Common traps with rental properties

By Staff Reporter

There are five common traps investors can fall into when renting their property to family, friends or loved ones, according to Terri Scheer Insurance.

The landlord insurance specialists warned that while it’s great to have people you know and trust in your property as opposed to strangers, there are a few things to look out for to ensure your investment remains profitable.

The first mistake investors commonly make in this scenario is not having a property manager, says Terri Scheer Insurance manager Carolyn Majda.

"Some of the responsibilities that landlords have, such as chasing up late rental payments, can be awkward when dealing with someone you know well," Ms Majda said.

"Hiring a property manager to professionally manage the property can help to ensure that your role as a landlord doesn't damage your personal relationship with your tenant.”

The second problem that Ms Majda outlined was that investors can be too lenient when rental payments fall behind.

"It can be easy to turn a blind eye if a family member or friend is late on their rent, or promises that they will pay as soon as they can," she said.

“However, if a tenant defaults on rent, certain notices must be issued. If the landlord is later required to make an insurance claim, the claim may be reduced if there was a delay in sending the appropriate information.”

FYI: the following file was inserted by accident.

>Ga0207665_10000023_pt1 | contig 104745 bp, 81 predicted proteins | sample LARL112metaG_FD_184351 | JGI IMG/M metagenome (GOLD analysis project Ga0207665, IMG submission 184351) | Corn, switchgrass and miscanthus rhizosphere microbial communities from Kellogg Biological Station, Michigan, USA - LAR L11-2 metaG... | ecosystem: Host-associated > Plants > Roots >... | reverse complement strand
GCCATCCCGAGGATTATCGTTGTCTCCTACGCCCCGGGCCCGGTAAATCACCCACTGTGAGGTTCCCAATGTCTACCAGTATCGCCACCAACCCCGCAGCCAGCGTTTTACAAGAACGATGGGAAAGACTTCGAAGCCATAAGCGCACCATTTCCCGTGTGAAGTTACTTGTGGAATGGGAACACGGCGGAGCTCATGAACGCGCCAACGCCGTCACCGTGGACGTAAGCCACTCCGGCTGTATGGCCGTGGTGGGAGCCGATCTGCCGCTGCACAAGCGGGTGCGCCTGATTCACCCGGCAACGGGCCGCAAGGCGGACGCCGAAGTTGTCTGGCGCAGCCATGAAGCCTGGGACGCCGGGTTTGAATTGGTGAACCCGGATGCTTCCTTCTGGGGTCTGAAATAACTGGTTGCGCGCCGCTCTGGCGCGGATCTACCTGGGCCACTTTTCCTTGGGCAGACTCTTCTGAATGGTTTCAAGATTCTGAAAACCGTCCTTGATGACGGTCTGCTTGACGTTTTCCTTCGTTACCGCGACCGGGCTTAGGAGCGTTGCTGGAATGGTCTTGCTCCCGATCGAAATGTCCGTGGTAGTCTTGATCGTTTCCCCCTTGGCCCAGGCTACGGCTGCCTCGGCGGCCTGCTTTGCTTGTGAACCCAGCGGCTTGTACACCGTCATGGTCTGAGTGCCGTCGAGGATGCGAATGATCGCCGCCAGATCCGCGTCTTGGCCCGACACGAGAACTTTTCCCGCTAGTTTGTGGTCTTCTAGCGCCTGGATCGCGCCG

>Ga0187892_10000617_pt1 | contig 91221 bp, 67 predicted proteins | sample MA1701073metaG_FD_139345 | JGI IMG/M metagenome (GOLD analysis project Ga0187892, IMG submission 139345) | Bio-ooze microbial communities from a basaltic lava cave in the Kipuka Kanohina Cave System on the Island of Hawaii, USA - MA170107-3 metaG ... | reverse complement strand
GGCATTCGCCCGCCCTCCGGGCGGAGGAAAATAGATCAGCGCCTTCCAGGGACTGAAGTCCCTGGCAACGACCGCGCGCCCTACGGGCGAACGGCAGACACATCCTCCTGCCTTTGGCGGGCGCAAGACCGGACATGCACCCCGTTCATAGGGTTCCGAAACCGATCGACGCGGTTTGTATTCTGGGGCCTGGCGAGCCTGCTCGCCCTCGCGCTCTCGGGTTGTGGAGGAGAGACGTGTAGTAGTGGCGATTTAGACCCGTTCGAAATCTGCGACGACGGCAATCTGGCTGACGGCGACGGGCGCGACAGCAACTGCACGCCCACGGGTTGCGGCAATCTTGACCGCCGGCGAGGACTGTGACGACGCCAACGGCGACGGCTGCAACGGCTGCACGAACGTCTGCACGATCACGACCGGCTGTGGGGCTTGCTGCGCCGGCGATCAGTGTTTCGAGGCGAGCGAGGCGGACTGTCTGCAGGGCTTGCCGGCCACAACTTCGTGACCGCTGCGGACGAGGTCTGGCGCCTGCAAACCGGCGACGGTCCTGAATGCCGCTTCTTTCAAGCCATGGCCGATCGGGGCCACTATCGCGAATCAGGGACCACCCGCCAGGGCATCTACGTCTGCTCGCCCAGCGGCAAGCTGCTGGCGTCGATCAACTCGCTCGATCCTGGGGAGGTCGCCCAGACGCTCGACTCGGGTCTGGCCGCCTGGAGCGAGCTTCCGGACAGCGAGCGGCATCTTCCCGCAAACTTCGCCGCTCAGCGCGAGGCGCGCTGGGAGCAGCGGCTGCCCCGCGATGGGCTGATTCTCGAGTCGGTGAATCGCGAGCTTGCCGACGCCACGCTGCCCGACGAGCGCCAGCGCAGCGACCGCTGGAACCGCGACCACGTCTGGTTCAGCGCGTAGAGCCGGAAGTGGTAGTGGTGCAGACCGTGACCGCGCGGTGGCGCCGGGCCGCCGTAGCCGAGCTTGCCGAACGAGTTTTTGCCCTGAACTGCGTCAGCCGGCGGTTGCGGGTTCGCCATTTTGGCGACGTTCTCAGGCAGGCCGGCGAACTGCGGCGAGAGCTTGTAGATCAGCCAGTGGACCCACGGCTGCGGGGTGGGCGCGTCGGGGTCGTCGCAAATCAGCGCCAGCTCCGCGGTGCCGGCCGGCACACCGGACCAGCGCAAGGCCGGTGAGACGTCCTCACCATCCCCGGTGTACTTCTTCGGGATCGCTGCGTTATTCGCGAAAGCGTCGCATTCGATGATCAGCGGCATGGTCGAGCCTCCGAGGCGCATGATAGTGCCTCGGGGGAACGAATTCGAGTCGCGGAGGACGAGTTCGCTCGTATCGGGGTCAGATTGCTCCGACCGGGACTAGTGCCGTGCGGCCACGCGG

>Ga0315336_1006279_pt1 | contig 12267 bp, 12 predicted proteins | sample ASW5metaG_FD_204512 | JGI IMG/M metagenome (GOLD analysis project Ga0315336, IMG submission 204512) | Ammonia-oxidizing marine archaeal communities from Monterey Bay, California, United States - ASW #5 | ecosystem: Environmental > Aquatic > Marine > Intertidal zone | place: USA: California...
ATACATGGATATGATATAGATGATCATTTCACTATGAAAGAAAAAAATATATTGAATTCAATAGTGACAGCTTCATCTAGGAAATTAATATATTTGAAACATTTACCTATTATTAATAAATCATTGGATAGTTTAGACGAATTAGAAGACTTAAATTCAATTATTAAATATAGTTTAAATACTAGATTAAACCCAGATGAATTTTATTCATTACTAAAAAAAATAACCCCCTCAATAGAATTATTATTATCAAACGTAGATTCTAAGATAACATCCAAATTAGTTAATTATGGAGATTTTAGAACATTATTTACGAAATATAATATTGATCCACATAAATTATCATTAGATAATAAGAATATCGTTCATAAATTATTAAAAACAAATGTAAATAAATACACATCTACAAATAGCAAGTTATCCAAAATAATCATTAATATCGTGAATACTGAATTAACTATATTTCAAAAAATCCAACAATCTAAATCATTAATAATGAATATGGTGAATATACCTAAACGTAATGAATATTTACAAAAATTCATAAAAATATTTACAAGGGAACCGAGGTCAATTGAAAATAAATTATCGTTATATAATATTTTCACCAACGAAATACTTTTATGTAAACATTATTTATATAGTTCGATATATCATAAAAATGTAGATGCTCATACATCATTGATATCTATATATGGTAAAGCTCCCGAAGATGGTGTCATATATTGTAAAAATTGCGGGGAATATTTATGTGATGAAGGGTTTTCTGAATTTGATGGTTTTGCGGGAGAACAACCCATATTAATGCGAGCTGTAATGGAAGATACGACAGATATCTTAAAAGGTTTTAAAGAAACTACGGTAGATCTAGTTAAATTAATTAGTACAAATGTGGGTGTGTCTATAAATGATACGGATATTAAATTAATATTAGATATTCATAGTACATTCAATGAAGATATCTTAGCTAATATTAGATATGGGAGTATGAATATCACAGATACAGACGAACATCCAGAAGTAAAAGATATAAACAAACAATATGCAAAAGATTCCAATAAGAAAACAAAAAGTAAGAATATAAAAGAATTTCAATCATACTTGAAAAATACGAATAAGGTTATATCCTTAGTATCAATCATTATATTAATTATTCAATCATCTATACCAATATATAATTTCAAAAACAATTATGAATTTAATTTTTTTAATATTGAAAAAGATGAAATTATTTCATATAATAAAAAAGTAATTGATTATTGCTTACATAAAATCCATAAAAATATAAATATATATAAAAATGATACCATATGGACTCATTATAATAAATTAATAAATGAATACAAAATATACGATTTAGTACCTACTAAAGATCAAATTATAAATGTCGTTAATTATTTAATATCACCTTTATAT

Landlords also need to think about how they will manage financially if their rent is halted.  

Thirdly, Ms Majda said property inspections are sometimes avoided before the tenant moves in and every three to four months while the tenant is occupying the property.

"You may not feel it's necessary to conduct regular property inspections if you know the person renting your property," she said.

"If a tenant is injured at the property as a result of required maintenance that is unbeknown to the landlord, it could potentially lead to a costly legal liability claim."

The fourth mistake that investors commonly make is failing to have a formal tenancy agreement.

No matter how much you trust your tenants, the terms set out in a tenancy agreement can help to resolve some disputes that may arise regarding the tenancy in the future.

Finally, investors sometimes don't see the need to have landlord insurance in such scenarios.

“Even the most trustworthy tenant is able to damage a property, whether accidental or otherwise,” she said.

“Uninsured landlords really need to think about how they would manage financially if they were faced with thousands of dollars worth of damage to their rental property, or were unable to re-let their property while repairs were being made.”

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